When you think of the name Paul Feig, “crime thriller” probably isn’t the first genre that leaps to mind. The creator of “Freaks and Geeks” and director of comedy hits like “Spy,” “The Heat” and “Bridesmaids” has stayed pretty comfortably in his lane over the course of his 20-year career. So it makes you wonder why Lionsgate tapped him to direct “A Simple Favor,” adapted from Darcy Bell’s novel by “Nerve” screenwriter Jessica Sharzer. Sure, Feig has flirted with pathos and drama in previous projects, but this movie, which is far more “Gone Girl” than “Ghostbusters,” appears to come from way out in left field.
Clearly taking its inspiration from all sorts of twisty-turny suburban thrillers of the past, “A Simple Favor” stars Anna Kendrick as Stephanie, the most nondescript single mom you could possibly imagine. She runs a mommy vlog and seems to have the perfect relationship with her kid. Sure, she tries too hard, but there’s no possible way that’s compensating for something, right? Her opposite in every conceivable way is Emily (Blake Lively), the PR director for a high-profile fashion designer (Rupert Friend, in an enjoyably sprightly cameo) and wife to a writer/professor (newly-minted superstar Henry Golding of “Crazy Rich Asians”) who curses and drinks in front of her kid not because she’s a bad mother, but because she doesn’t buy in to the sort of classical parenting techniques you read about in books. The two women strike up a friendship of sorts; Emily is eternally hard to read in her motivations and true emotions, but when she goes missing after asking Stephanie to pick up her kid from school one day, everyone assumes the worst. Stephanie decides to take matters into her own hands, digging deeper into the mysterious woman’s past until she can get to the bottom of where her new best friend disappeared to.
For much of the first act, it’s tough to figure out exactly what Feig is up to with this one. It opens with a jazzy, spy-movie credit sequence for reasons that are not entirely clear. It positions itself very much as an odd couple comedy that’s more than content to poke fun at the sort of movies it seems to be aping – a sort of “Saturday Night Live” skewering of the “The Girl on the Trains” of the world writ large. It’s all a little too heightened; Stephanie is too aggressively wholesome and Emily is too outrageously shocking. The soundtrack, peppered with haughty French music, is too chic to be on the level. But when Emily goes missing and the plot gets serious, it becomes clear that Feig is just as interested in telling a pretty by-the-numbers riff on the pulpy suburban thriller genre. That doesn’t mean there’s nothing up his sleeve, because even as the stakes do rise, there are still plenty of laughs to be found. But those laughs aren’t at the expense of the premise in a way the first act seems to flirt with. After all, this is a heightened movie for heightened drama.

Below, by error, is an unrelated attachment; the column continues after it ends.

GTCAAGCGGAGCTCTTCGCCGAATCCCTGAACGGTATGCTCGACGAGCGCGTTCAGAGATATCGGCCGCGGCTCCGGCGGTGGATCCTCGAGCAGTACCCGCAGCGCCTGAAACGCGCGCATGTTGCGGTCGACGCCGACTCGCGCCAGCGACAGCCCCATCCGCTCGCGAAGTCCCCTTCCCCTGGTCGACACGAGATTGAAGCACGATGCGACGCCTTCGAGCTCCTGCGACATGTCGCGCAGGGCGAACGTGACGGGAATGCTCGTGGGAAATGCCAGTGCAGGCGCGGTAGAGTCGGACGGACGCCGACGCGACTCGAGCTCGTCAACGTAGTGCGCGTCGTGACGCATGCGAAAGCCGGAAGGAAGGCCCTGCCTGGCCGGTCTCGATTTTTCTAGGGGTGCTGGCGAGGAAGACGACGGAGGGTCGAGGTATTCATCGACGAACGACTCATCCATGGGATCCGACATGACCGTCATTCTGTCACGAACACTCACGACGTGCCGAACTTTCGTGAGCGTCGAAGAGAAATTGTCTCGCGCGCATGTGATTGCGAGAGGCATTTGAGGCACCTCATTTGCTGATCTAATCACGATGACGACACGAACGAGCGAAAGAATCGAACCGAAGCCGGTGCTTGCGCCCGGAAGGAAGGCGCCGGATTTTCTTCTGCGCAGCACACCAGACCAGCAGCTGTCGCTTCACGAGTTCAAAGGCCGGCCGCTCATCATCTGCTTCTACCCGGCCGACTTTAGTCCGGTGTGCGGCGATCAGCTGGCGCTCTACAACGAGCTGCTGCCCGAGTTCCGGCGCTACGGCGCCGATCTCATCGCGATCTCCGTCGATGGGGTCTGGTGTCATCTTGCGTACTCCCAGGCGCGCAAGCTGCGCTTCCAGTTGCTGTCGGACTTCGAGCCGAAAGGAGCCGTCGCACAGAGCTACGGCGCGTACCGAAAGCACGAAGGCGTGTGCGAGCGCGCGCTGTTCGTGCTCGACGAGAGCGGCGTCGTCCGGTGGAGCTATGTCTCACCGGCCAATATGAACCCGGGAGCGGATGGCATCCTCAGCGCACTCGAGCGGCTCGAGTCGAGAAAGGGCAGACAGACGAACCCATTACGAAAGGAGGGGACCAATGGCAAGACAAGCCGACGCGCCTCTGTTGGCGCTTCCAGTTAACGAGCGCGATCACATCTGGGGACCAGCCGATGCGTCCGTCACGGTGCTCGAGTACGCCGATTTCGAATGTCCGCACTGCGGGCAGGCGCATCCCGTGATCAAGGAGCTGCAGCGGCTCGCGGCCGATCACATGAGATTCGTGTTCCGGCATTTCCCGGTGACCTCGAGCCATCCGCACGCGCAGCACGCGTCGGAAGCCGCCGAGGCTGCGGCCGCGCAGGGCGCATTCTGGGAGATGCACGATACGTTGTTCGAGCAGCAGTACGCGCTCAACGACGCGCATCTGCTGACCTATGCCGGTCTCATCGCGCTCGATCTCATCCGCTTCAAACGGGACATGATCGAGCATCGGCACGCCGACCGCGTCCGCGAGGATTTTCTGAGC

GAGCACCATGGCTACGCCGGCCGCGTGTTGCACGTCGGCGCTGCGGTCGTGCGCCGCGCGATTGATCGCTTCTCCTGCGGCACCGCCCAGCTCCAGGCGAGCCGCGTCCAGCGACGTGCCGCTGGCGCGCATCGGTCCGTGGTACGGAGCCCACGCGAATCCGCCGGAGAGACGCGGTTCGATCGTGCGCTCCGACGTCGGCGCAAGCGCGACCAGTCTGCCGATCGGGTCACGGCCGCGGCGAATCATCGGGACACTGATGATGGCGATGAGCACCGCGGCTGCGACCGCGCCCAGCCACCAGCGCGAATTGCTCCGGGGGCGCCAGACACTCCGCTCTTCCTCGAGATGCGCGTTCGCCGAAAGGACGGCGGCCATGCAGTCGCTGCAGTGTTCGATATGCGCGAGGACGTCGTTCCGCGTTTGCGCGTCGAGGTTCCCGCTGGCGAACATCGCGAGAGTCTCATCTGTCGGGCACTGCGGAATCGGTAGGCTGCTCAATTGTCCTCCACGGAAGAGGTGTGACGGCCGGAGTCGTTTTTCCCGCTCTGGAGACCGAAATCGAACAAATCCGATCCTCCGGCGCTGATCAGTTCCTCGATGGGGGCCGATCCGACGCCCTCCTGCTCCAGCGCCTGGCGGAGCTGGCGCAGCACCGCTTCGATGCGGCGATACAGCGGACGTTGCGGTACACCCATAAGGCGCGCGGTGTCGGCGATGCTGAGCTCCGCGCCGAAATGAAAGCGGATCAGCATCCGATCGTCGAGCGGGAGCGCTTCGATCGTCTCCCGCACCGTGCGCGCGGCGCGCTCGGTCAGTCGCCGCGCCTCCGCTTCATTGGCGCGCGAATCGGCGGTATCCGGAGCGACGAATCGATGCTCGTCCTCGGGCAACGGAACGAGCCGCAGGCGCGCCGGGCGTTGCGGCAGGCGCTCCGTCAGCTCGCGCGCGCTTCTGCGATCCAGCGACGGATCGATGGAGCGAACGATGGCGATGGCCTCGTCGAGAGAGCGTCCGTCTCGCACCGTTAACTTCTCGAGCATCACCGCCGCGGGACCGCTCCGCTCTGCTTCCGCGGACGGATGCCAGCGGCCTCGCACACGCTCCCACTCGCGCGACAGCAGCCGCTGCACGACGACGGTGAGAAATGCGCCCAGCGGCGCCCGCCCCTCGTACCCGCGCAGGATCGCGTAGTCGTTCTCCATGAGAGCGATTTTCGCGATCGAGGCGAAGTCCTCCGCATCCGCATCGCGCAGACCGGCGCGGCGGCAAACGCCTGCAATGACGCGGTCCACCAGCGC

And the cast is definitely in on the act. It’s delicious fun watching Kendrick and Lively play against each other; they are so committed to their stereotypes and so clearly having a ball bringing them to life. Kendrick slides into Feig’s comedic cadence and sensibilities like a glove. She’s an ingénue who’s more than capable of unleashing some inner fire when cornered but just as hasty with a meek apology when she realizes what she’s done. She’s the exact sort of person to fly a little too under the radar to be comfortable when a murder investigation comes into play. Lively, on the other hand, owns the screen with little effort, strutting around in outfits that are consistently insane (think power suits by way of a fetish magazine) and striking a perfect contrast to Kendrick’s demure sweater-vest ensembles. She’s so uninhibited that she seems legitimately capable of anything. Lionsgate must be thrilled that they get to release a new Henry Golding movie while “Crazy Rich Asians” continues to tear up the box office, and his preternatural charm plays into it all wonderfully. Of course, this is all very deliberate, and the script plays on every one of those assumptions as the plot twists back and forth upon itself over and over again.
It’s a truly strange experience to watch as it rumbles toward a conclusion. It does exactly what you’d expect one of these movies to do, but in a way, that in itself is the trick. Feig proved with “Spy” (and perhaps a little less with “The Heat”) that he is perfectly at home with making a genre movie in his own image. His love for humor and irreverence can make it easy to forget that he’s a conventional storyteller at his core. “A Simple Favor” is exactly that – a pulpy, twisty thriller with some super fun lead performances that knows exactly what it is and is not interested in giving its audience any more or less. That may keep it contained in a way that “Spy” wasn’t (and that remains Feig’s filmic high point), but you would be hard-pressed finding much to gripe about. It’s a bounce back to form after “Ghostbusters” (which was clearly hampered by its PG-13 rating) and a reminder that watching Paul Feig play in the sandbox of an established genre will rarely lead you astray.
Starring: Anna Kendrick, Blake Lively, Henry Golding, Andrew Rannells, Rupert Friend, Linda Cardellini, Jean Smart, Sarah Baker, Olivia Sandoval, Dustin Milligan
Director: Paul Feig